Tag Archives: repentance

Wacky Zaccy!

Nearly 2,000 years ago, a short guy got up into a tree to see and hear Jesus teach and then did something remarkable after being called out. Here’s what Luke reports about that guy and time (Luke 19:1-8):

He [Jesus] entered Jericho and was passing through. And there was a man called by the name of Zaccheus; he was a chief tax collector and he was rich. Zaccheus was trying to see who Jesus was, and was unable because of the crowd, for he was small in stature. So he ran on ahead and climbed up into a sycamore tree in order to see Him, for He was about to pass through that way. When Jesus came to the place, He looked up and said to him, “Zaccheus, hurry and come down, for today I must stay at your house.” And he hurried and came down and received Him gladly. When they saw it, they all began to grumble, saying, “He has gone to be the guest of a man who is a sinner.” Zaccheus stopped and said to the Lord, “Behold, Lord, half of my possessions I will give to the poor, and if I have defrauded anyone of anything, I will give back four times as much.”

Luke tells us that Zacchaeus was a Chief Tax Collector. Is that important to the story? Yep! He was a Jewish man who collected taxes from his people for the Roman government. Think of it as the ancient IRS! So, you can imagine that Zacchaeus wasn’t very popular with the townspeople! Strike one! Here’s the rub: tax collectors could collect as much as they wanted as long as the Romans received a certain amount. Collectors were to keep a small portion for their trouble. Anyway, the problem was that many kept more than was reasonable. Strike two!

Why did Zaccy’s homies think he was a sinner? It’s because he likely stole from them by keeping more than he should’ve. He all but admits to the defrauding in the final verse above. But what appears to be a story about a short guy and a tree is a beautiful lesson in true repentance—a change of behavior that came about because of a new heart. Zacchaeus could’ve, like many of us, just said something like, “Well, I’m sorry!” But he didn’t stop there, volunteering to give back more than he stole.

As a result, Zaccy is likely someone who stands tall in God’s Kingdom. How can we do the same? To start, we must turn “I’m sorry” into something useful by changing our behavior and making things right, as Zacchaeus did. Then, we learn about God’s ways and do them consistently! What about next week? Well, I think we’ll test our priorities in What’s in Your Wallet?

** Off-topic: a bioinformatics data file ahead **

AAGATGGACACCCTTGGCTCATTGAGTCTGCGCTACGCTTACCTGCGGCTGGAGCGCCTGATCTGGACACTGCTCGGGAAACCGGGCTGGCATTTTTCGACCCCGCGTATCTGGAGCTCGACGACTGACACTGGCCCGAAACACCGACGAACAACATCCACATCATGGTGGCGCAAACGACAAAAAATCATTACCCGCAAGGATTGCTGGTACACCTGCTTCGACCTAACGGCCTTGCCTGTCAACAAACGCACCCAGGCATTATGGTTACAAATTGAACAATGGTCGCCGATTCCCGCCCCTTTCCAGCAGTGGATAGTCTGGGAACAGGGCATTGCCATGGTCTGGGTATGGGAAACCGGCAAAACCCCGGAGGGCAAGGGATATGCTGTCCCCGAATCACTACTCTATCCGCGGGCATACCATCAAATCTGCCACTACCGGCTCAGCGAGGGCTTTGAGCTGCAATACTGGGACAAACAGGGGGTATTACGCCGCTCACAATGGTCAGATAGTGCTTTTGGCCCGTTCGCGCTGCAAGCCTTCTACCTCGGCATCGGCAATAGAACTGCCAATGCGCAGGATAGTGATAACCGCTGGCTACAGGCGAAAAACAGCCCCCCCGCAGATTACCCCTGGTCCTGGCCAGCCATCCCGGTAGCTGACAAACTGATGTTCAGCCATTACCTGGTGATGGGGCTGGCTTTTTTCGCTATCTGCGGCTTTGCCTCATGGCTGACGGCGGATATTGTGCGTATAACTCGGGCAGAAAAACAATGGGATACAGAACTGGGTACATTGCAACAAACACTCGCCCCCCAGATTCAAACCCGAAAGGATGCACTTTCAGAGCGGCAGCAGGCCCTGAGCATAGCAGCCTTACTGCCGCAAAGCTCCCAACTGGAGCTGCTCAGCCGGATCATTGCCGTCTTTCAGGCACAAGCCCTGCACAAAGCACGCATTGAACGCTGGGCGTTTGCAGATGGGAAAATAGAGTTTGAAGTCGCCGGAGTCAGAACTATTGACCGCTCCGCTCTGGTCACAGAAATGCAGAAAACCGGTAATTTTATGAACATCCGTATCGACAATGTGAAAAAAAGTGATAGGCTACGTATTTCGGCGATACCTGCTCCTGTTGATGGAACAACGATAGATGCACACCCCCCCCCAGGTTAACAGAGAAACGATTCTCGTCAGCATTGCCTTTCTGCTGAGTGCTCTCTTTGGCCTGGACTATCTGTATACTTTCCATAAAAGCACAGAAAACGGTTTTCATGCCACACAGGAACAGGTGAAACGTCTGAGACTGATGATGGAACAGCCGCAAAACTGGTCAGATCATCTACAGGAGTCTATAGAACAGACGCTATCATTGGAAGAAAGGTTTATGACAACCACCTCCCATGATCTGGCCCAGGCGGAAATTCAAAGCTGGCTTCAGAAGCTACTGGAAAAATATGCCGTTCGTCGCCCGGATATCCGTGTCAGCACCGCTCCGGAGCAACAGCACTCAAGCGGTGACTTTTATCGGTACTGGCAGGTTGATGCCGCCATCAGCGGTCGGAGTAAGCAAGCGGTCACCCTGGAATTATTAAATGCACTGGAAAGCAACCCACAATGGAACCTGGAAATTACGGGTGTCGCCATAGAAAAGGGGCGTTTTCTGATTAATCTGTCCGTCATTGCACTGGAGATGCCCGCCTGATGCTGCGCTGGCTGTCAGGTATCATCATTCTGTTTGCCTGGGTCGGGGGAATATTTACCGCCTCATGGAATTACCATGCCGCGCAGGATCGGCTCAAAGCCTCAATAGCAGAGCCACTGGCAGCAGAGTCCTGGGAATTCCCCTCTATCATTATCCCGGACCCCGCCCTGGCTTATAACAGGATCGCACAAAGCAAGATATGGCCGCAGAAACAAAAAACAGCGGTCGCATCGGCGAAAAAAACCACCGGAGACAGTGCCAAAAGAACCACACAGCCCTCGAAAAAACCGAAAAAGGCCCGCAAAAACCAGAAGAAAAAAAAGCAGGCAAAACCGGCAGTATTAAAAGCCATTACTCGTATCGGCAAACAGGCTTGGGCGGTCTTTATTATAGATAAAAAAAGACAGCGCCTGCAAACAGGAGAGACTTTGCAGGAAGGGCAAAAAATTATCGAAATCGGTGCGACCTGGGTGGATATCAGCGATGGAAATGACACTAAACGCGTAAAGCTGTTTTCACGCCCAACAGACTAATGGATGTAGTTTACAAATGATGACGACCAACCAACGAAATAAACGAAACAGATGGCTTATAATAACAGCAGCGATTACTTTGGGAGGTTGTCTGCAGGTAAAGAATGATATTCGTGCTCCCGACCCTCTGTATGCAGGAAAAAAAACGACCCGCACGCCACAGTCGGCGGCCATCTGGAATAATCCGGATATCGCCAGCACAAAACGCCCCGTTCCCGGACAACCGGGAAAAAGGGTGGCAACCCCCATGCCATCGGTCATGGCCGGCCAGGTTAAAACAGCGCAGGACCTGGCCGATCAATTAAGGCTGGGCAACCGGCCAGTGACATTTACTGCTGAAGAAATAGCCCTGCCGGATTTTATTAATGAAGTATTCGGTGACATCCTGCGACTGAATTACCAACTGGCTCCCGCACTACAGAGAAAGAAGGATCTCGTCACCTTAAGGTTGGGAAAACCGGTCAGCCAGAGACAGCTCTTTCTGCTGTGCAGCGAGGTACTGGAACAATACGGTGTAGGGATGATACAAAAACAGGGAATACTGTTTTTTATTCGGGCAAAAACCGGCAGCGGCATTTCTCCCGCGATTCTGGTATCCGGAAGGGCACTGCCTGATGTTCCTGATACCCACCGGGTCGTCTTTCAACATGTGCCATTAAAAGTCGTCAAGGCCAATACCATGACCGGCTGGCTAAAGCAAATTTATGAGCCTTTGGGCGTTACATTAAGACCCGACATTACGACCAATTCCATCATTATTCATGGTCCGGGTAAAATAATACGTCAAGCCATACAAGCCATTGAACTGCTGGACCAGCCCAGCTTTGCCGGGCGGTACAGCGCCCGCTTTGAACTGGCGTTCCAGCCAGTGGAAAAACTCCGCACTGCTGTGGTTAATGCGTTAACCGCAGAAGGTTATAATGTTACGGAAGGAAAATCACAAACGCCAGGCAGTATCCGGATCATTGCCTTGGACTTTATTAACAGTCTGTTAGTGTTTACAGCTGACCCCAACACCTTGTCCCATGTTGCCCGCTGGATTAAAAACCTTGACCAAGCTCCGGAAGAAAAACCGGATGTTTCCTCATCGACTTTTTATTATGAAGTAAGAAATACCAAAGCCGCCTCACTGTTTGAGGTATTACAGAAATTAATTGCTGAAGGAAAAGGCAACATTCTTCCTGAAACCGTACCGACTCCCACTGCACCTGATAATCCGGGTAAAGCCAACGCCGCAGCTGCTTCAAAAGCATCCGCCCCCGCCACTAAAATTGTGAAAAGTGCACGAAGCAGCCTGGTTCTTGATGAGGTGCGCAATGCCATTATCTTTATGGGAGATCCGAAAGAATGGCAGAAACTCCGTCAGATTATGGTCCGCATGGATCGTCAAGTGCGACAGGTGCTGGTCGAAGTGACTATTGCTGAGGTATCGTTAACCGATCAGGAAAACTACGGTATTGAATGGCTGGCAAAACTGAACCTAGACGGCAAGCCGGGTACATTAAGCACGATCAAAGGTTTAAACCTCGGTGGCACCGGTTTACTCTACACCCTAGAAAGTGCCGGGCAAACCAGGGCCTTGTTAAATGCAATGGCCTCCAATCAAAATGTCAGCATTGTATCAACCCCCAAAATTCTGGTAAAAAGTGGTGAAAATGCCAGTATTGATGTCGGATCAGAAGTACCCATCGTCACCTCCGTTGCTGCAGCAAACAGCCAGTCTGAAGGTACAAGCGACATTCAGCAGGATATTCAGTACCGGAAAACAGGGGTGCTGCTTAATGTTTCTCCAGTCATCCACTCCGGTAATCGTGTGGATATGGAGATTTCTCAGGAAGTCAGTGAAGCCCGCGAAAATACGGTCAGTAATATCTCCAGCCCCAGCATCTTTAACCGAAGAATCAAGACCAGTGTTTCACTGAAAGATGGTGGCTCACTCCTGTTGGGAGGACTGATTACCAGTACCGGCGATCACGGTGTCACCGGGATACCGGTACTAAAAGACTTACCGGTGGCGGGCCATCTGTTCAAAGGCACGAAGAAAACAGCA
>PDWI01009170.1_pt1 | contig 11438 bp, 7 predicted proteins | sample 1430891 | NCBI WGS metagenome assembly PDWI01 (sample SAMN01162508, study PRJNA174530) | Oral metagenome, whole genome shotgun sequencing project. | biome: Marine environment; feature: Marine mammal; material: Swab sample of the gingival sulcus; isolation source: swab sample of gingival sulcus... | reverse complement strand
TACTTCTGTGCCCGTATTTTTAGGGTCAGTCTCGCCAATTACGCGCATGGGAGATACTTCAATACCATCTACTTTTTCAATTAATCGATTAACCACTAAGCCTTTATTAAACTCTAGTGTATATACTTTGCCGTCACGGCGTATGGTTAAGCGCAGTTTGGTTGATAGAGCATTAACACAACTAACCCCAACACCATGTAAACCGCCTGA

God’s blessings and peace to you,

Dr. Ron Braley

New Beginnings

We think about a New Year in human terms and for new human beginnings. But, there is an ultimate and true start that brings new beginnings for Jesus’ followers – and will bring an end to all else (Revelation 22:11-13).

Let the one who does wrong, still do wrong; and the one who is filthy, still be filthy; and let the one who is righteous, still practice righteousness; and the one who is holy, still keep himself holy. Behold, I am coming quickly, and My reward is with Me, to render to every man according to what he has done. I am the Alpha and the Omega, the first and the last, the beginning and the end. —Revelation 22:11-13.
Examples of human New Year celebrations:
• American/European: January 1st
• Chinese (Also known as the Spring Festival): 23rd day of the 12th lunar month of the Chinese calendar
• Jewish: Religious – Pesach (Passover): The 1st Jewish month; Agricultural – Rosh Hashanah: 7th month on the Jewish calendar

Human New Year resolutions: We usually make them to bring hope of a new human beginning (perhaps that the next year will be better than the last). We also make them as ‘do overs’ – we want to change what we don’t like.

But, let’s look at a new human and spiritual beginning in Jesus. Why would we care? To move toward God and life, and away from judgment and spiritual wrath. Here’s how:
• Believe and Repent (our focus) (Mark 1:15)
• Be baptized as an outward, physical manifestation of new faith (Mark 16:16)
• Grow in faith, live right, and tell others the good news (i.e. Matthew 19-20)

Interestingly, both human and spiritual new beginnings require repentance.
• Defined: A change in heart that results in a change in behavior
• Enables forgiveness, and salvation (Luke 24:47 and Acts 11:15-18)
• It’s what God desires of everyone (2Peter 3:9-10) and often disciplines us for (Revelation 3:19)
• A beginning that leads to good habits and better health (relationship, emotional, physical, and spiritual)
• We don’t practice sin once we repent (Galatians 5:20-23, John 8:3-12, and 1John 3:2-10
• Not repenting will lead to judgment and wrath (Romans 2:5-10)

Repent, experience a new beginning, and don’t look back! The results will be spiritually, physically, emotionally, and mentally rewarding.

Keep an eye out for “Finding Answers to Stuff Churches Don’t Discuss!” scheduled for a mid-2015 publication. There, you’ll find roughly 60 topics related to daily life (such as sex, religion, finances, tattooing, and everything in between!) along with practical application of God’s guidance for navigating those difficult waters!

And, for a very comprehensive and detailed study of the very important topic of God’s judgment to come and being rescued from it, feel free to read my 2011 guide titled, “Finding the End of the World” available at Amazon, Barnes and Noble, and from http://www.ronbraley.com in paper and e-book formats. In the guide, you’ll find roughly 500 pages of building blocks to help you do your own complete and unbiased study based on Scripture and history!

The “A-B-C’s” of God’s Law and Covenant

What is the Old Testament ‘Law’ (note the capital L) and what does it have to do with today’s New Testament Christian? To answer these questions, we must first understand where the Law came from.